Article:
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Paraplegic Ian Walker will use the might of his arm muscles to power himself on a hand-cycle through the ASB Christchurch Marathon on June 4. He tells Rachel Grunwell the “whys” behind tackling the difficult challenge.

ian buller pic (low res)

“Never allow what you cannot do to stop you from doing what you can do.”

That’s why Ian Walker will be out amongst the chill and crowds of the ASB Christchurch Marathon course on June 4. It’s also his motto for life.

“Life can get tough physically for me at times. But you’ve got to persevere,” says the 54-year-old Cantabrian football referee coach. “The secret is to keep trying and never really give up”.

Another strong reason for doing the event is: “It’s about being accepted… accepted as part of the community. I want people to know that being in a wheelchair shouldn’t make me less of a person and that I shouldn’t be treated any differently… I guess what I’m trying to say is: I’m no different…

“Look, it’s nice for people to offer to help me sometimes, but 99 times out of 100 times I’ll say, ‘thanks, but no thanks’.”

Ian would love to finish the event in under 2-hours. However, he knows this might be tough to achieve given the uneven terrain near the Red Zone. This area will slow him down.

This will be Ian’s third hand-cycle-powered marathon. He did the New York Marathon three years ago and the Buller Gorge Marathon earlier this year.

It will be his 13th marathon. He ran 10 marathons when he was able-bodied. His fastest run time was clocked at 2hr 37min in Buller in 1999.

The moment Ian’s life changed forever was at 7.30am on a bright and sunny say on December 6, 2006.

He was cycling over a bridge on the Napier/Hastings Highway at 50km when he went head-first into the back of a truck-and-trailer.

The injuries were devastating and included a spinal cord injury and concussion, just to name some.

“The helmet saved my life. I was lucky; I could’ve been a tetraplegic”.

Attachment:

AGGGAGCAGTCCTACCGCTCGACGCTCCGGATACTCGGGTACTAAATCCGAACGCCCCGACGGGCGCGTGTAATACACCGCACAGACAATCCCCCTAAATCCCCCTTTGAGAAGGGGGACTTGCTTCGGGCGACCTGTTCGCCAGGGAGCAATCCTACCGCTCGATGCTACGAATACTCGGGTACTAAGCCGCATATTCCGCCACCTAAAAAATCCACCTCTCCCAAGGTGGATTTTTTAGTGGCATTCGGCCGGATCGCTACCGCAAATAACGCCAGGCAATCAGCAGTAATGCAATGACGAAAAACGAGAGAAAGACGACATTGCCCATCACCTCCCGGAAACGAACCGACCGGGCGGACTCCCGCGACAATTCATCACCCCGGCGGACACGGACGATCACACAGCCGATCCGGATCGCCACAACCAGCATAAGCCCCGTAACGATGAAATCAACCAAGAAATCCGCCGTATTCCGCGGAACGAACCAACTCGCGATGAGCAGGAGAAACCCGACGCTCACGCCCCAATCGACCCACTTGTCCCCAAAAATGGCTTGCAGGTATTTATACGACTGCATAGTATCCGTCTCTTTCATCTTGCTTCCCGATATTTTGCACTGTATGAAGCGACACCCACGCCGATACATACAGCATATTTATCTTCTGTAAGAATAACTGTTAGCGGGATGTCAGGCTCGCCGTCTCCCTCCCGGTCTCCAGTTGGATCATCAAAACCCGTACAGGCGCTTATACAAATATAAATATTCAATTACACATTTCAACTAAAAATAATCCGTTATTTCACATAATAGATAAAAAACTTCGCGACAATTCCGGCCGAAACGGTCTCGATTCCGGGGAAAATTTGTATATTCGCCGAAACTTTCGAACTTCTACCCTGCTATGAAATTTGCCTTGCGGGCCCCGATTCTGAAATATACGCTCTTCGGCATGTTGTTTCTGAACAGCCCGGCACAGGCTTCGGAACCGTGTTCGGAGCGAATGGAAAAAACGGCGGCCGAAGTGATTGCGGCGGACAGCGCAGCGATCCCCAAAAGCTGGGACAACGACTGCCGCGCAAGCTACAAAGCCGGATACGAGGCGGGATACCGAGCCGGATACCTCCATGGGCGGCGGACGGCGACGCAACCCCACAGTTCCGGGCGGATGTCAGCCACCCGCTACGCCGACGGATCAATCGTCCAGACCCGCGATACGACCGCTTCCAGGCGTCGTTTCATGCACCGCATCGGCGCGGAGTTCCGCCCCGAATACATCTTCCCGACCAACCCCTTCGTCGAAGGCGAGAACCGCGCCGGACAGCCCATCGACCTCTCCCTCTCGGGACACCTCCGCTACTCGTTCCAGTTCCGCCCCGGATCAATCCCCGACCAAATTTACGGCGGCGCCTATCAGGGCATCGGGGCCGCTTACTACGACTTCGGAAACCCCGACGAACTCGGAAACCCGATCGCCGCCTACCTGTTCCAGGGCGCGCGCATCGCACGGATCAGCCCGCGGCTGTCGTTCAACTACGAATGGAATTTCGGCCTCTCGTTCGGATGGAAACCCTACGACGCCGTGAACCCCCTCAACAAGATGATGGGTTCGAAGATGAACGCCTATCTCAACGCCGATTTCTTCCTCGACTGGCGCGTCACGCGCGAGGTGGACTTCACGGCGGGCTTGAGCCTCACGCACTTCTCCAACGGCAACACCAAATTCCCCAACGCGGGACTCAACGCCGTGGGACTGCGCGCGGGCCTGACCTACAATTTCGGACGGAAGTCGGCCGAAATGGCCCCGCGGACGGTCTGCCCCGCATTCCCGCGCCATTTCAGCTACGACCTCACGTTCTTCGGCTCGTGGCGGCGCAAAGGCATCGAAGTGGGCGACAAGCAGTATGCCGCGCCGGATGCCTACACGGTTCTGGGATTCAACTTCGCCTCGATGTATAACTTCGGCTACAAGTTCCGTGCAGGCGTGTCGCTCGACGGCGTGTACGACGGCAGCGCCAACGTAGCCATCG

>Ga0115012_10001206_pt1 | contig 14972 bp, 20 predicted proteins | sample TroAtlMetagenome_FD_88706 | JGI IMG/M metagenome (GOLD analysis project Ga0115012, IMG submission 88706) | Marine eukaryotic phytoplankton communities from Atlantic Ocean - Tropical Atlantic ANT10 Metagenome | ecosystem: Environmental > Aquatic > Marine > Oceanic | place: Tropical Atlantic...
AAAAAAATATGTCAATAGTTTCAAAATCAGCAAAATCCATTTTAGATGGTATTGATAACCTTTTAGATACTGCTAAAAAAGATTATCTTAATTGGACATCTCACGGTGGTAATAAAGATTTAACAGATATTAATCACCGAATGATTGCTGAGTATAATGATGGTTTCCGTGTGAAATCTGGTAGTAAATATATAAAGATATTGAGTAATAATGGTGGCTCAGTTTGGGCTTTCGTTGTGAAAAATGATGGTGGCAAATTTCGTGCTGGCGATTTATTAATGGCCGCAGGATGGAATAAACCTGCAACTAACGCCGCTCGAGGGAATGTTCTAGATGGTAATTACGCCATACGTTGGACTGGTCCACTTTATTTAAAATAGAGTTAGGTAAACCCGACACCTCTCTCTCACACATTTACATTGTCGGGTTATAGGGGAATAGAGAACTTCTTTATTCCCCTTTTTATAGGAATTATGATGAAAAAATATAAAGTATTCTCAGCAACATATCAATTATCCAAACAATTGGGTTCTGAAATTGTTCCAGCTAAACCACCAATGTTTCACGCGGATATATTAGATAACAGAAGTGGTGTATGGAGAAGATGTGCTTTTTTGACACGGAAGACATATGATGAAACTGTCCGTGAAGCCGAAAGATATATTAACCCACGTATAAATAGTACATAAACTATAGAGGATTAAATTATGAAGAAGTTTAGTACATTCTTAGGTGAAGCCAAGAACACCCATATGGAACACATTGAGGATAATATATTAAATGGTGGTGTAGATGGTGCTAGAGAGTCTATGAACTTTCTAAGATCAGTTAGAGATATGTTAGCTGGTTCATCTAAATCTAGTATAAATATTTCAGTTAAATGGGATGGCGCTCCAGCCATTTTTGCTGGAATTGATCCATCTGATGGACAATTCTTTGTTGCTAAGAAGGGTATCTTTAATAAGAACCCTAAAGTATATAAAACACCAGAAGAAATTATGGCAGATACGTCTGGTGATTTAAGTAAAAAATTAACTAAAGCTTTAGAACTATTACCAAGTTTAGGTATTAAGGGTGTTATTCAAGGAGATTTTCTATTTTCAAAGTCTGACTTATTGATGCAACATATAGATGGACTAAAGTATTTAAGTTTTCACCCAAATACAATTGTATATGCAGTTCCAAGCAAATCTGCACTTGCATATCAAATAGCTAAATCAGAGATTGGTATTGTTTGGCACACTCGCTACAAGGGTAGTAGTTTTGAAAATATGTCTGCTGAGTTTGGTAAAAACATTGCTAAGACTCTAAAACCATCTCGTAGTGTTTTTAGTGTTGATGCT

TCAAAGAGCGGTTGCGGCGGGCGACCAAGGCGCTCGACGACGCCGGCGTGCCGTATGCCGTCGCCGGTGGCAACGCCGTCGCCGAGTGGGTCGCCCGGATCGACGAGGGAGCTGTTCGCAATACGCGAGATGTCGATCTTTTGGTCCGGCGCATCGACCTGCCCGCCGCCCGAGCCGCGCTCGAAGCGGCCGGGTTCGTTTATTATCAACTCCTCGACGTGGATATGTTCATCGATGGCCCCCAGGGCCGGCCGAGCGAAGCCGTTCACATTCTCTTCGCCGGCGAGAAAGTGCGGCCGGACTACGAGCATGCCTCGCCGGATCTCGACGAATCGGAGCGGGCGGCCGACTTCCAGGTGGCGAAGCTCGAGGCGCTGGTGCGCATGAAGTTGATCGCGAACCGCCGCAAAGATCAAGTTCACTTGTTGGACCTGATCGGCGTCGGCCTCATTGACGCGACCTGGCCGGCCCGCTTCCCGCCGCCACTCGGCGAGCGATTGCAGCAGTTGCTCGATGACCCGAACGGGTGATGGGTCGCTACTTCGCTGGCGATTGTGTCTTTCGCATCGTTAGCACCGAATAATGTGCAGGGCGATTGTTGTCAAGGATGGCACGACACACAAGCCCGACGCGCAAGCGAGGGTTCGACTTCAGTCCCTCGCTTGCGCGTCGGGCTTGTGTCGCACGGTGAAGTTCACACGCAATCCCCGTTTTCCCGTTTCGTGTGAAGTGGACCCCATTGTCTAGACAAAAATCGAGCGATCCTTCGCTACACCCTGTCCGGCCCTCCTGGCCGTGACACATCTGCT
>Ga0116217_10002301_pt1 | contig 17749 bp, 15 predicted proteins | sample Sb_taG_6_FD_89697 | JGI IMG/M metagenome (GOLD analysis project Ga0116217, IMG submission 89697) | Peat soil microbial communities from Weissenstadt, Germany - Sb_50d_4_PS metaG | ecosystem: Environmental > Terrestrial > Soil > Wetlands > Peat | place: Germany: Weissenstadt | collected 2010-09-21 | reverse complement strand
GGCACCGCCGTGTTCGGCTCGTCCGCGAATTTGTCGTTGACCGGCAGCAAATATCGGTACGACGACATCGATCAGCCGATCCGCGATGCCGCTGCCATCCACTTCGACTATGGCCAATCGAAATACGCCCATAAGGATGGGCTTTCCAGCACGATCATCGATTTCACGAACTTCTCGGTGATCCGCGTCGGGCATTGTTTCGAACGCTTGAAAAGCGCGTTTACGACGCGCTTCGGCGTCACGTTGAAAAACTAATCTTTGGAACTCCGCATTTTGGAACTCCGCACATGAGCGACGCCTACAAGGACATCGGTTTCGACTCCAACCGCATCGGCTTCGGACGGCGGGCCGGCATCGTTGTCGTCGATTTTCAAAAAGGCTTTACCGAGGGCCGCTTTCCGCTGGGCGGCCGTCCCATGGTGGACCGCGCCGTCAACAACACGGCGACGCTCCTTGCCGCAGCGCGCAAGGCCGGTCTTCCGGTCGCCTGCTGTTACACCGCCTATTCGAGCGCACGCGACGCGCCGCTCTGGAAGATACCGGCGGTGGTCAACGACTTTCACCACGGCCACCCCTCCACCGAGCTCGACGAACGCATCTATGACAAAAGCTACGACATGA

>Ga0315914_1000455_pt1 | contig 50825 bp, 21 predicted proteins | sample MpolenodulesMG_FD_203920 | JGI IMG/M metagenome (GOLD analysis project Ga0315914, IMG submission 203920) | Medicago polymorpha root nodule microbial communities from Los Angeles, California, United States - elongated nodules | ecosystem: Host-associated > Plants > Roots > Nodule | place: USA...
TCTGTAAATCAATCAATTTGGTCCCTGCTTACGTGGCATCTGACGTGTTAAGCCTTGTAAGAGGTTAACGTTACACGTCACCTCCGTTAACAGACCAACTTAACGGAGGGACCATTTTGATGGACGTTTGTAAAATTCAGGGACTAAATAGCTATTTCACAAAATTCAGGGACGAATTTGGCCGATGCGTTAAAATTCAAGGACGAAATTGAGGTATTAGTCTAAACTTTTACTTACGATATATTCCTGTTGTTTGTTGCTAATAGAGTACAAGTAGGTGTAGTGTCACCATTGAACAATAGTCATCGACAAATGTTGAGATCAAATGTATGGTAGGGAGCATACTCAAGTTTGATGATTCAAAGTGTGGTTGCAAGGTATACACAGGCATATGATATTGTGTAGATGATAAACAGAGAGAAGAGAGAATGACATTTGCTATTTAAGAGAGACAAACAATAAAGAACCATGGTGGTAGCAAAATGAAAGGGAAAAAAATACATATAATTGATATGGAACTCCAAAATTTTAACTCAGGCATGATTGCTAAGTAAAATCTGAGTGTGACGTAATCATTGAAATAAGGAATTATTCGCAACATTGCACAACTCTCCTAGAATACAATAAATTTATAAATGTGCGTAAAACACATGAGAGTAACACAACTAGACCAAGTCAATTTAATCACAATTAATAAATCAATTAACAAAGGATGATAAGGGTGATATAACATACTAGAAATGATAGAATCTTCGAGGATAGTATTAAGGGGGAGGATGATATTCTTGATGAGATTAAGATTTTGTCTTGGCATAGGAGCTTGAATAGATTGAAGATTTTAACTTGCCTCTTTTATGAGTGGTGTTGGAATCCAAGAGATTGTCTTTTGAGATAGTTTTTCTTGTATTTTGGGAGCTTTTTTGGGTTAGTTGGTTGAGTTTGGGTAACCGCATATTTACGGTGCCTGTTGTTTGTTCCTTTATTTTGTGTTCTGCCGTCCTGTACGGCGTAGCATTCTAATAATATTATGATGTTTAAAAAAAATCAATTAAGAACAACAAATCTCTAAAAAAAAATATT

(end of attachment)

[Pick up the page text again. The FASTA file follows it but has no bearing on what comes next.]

In everyday terms, Ian has no feeling from the chest down and is wheelchair-bound. He does have some movement in his left foot.

“For some time, on reflection, I felt quite bitter about the accident. However, I’ve come to accept it was an unfortunate set of circumstances that culminated in a devastating conclusion”.

He spent months in the Burwood Spinal Unit in Canterbury recovering afterwards. That’s where he first saw that sign – his adopted motto. It’s on a plaque in the kitchen that reads:

Ian's motto correct


Ian wishes he could reverse that day, rewind the clock, freeze that moment in time and change it somehow.

“Not a day goes by where I wish I could walk. I’m 6ft2 and I can’t reach stuff on the tops of shelves at the supermarket. It’s the little things that are so hard. But I live with acceptance better now”.

It has been a hard road to recovery including nine major operations, pain medication therapy, physio and regular medical checks. He can do “every day” things.

That includes powering his hand-cycle at speed. He has been training for the Christchurch event using his hand-bike, but also goes to the gym and swims (using an inflatable belt around his middle).

He credits his partner Louise as his anchor and “constant in life. Without her “most of what I do and achieve wouldn’t have been possible”.

Speaking of that word “possible”. Ian says by participating in the ASB Christchurch Marathon, he hopes to show other Kiwis with disabilities that events like the marathon are possible to take part in.

“I want to show that being in a wheelchair doesn’t mean the end of getting out and being involved in the community and be involved in events like this. It’s for runners, walkers, everyone. We are all there for that finish-line feeling”.

The ASB Christchurch Marathon is a fundraiser for Ian’s wish to tackle the NY Marathon Achilles this November. Please consider donating. CLICK HERE



Ian mastering a cool “selfie” above. 

+ Find out more about entering the ASB Christchurch Marathon. Click HERE.

Rachel's Blog She collaborates with some of NZ's biggest brands.

Blog by Rachel Grunwell who will be running her 18th marathon at the ASB Christchurch Marathon. She is the official blogger for the event. Follow her via the Inspired Health’s Facebook and Instagram pages for more inspiring stories, wellness advice, recipes and awesome health-inspired giveaways.

Blog by Rachel Grunwell: Writer, Good magazine’s wellness columnist + smoothie chick, passionate marathoner (Christchurch Marathon will be her 18th marathon) & yoga teacher (who teaches yoga-for-runners). Follow her via Inspired Health’s Facebook & Instagram for lifestyle inspo, recipes & giveaways.

Meanwhile, read about another inspirational ABS Christchurch Marathon participant Blair Williamson (pictured below) who is going for a Guinness World Record attempt. Click HERE. 

Blair & Rubik's cubes